Sound Advice

Whenever I have the opportunity to hold a drum clinic or adjudicate a music festival and tape record comments for the performers, I often find myself saying to the students something like, "I hope my comments, at the very least, reiterate things that your teachers tell you on a weekly basis."; After all, I only instruct the students for a very short period of time, and don't know where they were a year or a month ago.; Their regular band directors and private teachers are the best judges when it comes to tracking progress; however, hearing from a guest lecturer or judge, the same advice their teachers have said 1000 times before, is often the energy needed to drive it home, where they can finally apply that concept.

Oddly enough, two of those ah-ha moments for me came from lessons that two of my friends told me about. I was indirectly influenced by their private teachers.

The first story was relayed to me by my friend, Rose, a clarinet major from Penn State. She had been studying clarinet with a renowned clarinet teacher at PSU for a few years at the time, was performing in the Wind Ensemble, and was also president of the world famous PSU Blue Band. During one of her private clarinet lessons she was struggling through an exercise, as so many of us can identify with. Inevitably, when the instructor asked why she couldn’t execute the particularly difficult clarinet passage, she, like many of us, started making excuses, trying to rationalize why she hadn't stepped up and practiced more.

We’ve all done it, whether in failing to prepare our music, neglecting our chores around the house, or always eating better…tomorrow, we all makes excuse at one time or another for our own shortcomings. In this situation, Rose’s teacher's response to her excuses was an epiphany moment for her, so much so, that when she relayed the story to me, it immediately increased my mental 'words to live by' list.

Rose listed her excuses for being unprepared and her teacher answered very simply, "I cannot grade you on good intentions." Wow! What a brilliant comeback to a student's excuses. That short phrase said so much. We all have reasons for not practicing or for being unprepared, but no one comes to a concert to hear 'good intentions', the audience wants, and deserves results!

Since Rose relayed this story to me, I have used that phrase verbatim with my own students, and with myself. The next time you think you’re too busy or stressed out to practice, remember the words of that clarinet instructor: "I cannot grade you on good intentions." I can guarantee you'll find the time to start sheddin' right away!

The next second-hand lesson I received was from my college roommate, Robert. We both performed in the West Chester University Marching Band our first years of college. Robert had arranged to take few pre-semester lessons with his private trumpet teacher in August, during band camp. Needless to say, Robert was not at the top of his game after two months off from the rigors of life as an undergraduate music student. The trumpet instructor agreed to meet Robert in his studio in the music building for a few lessons. This professor was a very tall gentleman, at least 6' 4", always dressed to the nines in a bow tie and jacket, and with a pair of reading glasses that hung just at the end of his nose, so that when you spoke to him, he peered over the glasses and literally looked down at you (a very imposing presence to say the least.).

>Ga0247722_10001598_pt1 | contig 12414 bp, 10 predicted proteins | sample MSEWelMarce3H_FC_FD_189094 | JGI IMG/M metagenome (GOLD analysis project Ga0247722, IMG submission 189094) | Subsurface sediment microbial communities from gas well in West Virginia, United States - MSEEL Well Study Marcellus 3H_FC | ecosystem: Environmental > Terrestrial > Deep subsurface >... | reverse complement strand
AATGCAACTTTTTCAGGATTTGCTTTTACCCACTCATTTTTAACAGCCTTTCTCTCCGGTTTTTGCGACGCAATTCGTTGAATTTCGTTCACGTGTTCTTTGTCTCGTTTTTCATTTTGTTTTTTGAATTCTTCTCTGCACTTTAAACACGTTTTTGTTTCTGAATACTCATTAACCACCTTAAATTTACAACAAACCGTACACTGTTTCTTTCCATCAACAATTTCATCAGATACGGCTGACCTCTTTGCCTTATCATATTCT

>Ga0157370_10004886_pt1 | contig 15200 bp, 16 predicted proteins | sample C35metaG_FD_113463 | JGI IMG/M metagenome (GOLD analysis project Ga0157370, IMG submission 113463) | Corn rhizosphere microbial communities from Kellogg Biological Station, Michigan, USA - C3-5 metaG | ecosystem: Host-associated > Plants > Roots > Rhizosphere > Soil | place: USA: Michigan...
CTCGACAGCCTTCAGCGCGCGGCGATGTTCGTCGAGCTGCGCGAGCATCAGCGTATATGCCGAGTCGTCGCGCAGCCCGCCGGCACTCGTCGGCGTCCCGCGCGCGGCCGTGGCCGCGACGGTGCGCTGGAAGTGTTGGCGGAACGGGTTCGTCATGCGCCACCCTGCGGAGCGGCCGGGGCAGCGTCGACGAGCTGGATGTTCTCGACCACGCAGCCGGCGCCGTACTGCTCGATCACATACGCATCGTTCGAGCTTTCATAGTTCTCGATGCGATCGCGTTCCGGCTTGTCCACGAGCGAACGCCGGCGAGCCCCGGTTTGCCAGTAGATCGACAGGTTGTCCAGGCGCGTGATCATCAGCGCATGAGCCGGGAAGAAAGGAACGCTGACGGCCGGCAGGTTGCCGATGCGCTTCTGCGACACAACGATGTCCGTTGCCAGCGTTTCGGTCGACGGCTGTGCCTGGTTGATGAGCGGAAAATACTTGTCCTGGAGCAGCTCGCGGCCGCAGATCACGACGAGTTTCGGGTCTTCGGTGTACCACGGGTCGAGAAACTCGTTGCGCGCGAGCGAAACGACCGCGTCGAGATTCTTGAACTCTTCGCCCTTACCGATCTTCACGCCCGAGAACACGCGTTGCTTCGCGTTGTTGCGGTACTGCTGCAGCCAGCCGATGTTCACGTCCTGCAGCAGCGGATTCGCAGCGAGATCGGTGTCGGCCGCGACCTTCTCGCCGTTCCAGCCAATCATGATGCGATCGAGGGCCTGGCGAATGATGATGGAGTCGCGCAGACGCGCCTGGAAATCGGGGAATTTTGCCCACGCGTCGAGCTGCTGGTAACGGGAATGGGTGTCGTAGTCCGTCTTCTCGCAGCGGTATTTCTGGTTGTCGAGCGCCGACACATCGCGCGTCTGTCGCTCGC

Well, Robert went into his lesson and began struggling through some of the etudes that he was responsible to play at the beginning of each lesson. By the time he reached the second etude it was obvious that his chops weren't quite where they were when the summer began. The silence from the trumpet instructor was deafening as he continued to look down at his desk and read something. Each time Robert stopped, due to mistakes in his execution of the passage, the instructor would wait a few seconds, then in a very soft yet stern voice, he would say, "...again." Ultimately, Robert wanted the instructor to say ‘skip this one’, to give him a respite from the feeling of drowning in a sea of mistakes and sub par tone production. But each time he stopped, there was an awkward silence and the foreboding "...again" that resonated throughout the small studio. Finally, after many failed attempts at the exercise, Robert started making excuses for his performance, or lack thereof. The instructor never stopped looking down at the desk. Robert went on and on about his busy summer, never finding quite enough time to practice, and so forth. Then he finally said the following, "I'm sorry, but I'm just not in the groove right now...know what I mean?” The professor didn't say a word for what seemed like an eternity, and kept peering down at his desk. When he finally did lift his head, looking over those tiny reading glasses, staring straight into my quivering friend's eyes, he said "Robert...I'm never out of the groove.” Again, wow! "I'm never out of the groove." What a powerful phrase for musicians to remember and attitude with which to start everyday.

Even though I didn't study with either of my friends' teachers, their words have inspired me, and I repeat them to myself regularly. Our performance level, preparation and work ethic is truly up to us. Hopefully these words that were imparted to me by great musicians, from their master teachers, will inspire you and leave an indelible mark on you and your students too:

"I cannot grade you on good intentions."

"...I'm never out of the groove.”

Now get practicing!